It’s an oppressively hot morning in the barnyard, even in the shade of the long open-air structure where the cows come to feed. On a typical farm, they would gather around a trough, but here at UC Davis they chow from special blue bins, which detect when and how much each one eats. It’s like Weight Watchers, only researchers here aren’t so much interested in these cows’ figures, but how much they burp.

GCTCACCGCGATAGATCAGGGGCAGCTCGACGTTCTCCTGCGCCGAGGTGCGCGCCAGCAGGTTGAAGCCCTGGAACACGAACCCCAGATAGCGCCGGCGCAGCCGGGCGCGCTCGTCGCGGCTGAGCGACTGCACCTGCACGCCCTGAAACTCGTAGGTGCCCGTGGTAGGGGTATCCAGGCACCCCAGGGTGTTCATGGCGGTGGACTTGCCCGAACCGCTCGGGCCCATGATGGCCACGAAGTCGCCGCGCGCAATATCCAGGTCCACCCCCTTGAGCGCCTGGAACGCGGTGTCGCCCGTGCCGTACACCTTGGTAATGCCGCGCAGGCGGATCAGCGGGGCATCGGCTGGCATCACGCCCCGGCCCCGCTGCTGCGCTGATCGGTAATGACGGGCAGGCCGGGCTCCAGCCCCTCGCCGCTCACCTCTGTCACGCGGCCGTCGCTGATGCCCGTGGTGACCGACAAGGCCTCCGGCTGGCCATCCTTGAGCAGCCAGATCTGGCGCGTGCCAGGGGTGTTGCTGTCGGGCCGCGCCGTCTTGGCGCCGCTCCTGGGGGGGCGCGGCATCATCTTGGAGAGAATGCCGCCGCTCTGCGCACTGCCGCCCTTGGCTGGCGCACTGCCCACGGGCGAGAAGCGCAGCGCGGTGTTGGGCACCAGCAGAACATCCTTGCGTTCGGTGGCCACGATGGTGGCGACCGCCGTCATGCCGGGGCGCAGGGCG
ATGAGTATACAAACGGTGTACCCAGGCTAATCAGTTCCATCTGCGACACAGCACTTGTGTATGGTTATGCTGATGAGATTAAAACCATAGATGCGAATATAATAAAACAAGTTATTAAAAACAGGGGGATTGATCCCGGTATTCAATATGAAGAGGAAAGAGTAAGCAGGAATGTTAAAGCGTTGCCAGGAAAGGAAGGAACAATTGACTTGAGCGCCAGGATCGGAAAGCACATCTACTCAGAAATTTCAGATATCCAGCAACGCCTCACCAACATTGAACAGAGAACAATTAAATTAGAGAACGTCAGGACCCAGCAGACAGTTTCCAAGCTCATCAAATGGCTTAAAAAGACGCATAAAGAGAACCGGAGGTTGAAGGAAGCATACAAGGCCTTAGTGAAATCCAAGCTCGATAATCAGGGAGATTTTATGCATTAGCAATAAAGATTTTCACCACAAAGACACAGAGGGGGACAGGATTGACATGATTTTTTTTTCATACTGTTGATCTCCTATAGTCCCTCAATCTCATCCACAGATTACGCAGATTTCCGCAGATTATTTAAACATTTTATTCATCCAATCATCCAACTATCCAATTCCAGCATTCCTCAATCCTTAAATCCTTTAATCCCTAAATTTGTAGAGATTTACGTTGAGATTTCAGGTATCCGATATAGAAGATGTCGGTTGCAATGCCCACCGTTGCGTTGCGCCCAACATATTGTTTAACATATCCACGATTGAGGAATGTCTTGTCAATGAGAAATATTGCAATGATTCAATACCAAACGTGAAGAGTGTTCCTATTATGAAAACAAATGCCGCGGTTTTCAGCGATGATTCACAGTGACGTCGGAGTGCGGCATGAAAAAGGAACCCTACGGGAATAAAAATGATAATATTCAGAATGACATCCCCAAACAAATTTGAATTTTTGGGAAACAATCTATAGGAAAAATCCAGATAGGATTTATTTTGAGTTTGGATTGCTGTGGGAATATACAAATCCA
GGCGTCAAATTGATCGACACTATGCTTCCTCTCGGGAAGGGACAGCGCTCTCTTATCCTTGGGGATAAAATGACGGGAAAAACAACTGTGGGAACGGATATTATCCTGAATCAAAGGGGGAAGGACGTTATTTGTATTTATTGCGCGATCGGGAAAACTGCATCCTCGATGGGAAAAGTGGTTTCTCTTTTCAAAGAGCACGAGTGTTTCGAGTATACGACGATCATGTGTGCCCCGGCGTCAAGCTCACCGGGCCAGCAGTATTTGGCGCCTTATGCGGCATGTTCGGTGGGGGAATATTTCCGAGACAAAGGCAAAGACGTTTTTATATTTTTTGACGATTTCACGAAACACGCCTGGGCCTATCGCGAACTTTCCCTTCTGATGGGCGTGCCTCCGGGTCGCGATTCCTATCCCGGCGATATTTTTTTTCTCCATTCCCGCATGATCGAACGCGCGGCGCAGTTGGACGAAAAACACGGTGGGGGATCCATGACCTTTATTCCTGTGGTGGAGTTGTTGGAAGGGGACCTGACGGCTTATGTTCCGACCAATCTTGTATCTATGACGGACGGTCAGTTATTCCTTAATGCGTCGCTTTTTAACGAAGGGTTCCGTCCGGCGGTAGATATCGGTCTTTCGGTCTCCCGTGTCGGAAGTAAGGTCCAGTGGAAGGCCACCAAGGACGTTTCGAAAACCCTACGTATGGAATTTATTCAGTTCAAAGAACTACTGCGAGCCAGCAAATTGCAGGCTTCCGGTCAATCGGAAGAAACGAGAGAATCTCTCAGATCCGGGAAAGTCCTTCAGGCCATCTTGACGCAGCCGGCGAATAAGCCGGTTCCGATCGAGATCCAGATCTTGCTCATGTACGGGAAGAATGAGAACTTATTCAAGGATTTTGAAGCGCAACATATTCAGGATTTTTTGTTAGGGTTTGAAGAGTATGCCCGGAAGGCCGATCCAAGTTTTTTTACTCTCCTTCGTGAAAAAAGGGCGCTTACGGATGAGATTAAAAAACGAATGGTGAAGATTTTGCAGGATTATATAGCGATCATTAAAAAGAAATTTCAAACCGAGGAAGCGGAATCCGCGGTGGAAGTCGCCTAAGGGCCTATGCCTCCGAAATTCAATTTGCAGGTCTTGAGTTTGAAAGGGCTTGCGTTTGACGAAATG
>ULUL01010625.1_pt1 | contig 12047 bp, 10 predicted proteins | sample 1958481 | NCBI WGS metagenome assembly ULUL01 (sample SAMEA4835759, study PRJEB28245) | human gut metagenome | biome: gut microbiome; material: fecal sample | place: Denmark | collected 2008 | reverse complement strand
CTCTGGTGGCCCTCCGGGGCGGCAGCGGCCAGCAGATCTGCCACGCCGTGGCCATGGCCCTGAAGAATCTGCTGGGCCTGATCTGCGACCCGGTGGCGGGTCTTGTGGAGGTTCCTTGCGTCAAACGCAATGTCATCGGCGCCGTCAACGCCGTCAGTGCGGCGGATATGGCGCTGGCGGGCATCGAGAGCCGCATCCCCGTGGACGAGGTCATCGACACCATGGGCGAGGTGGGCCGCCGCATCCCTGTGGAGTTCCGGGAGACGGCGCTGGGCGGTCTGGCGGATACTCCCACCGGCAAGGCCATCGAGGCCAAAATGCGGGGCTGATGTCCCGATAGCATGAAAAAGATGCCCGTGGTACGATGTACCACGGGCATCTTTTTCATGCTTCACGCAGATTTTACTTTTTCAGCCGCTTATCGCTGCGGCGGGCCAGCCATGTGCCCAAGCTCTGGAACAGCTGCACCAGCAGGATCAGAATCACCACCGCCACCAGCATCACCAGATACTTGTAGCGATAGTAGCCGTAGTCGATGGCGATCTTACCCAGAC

Animal scientist Frank Mitloehner leads me to another kind of feeder, one that could easily be mistaken for a miniature wood chipper. He grabs a handful of the alfalfa pellets that the machine dispenses when it detects that a cow has poked its head in. “This is like candy to them,” Mitloehner says. I stick my head into the machine as Mitloehner points out a small metal tube within: “This probe measures the methane they exhale, and that happens every three hours for all the animals in this study.”
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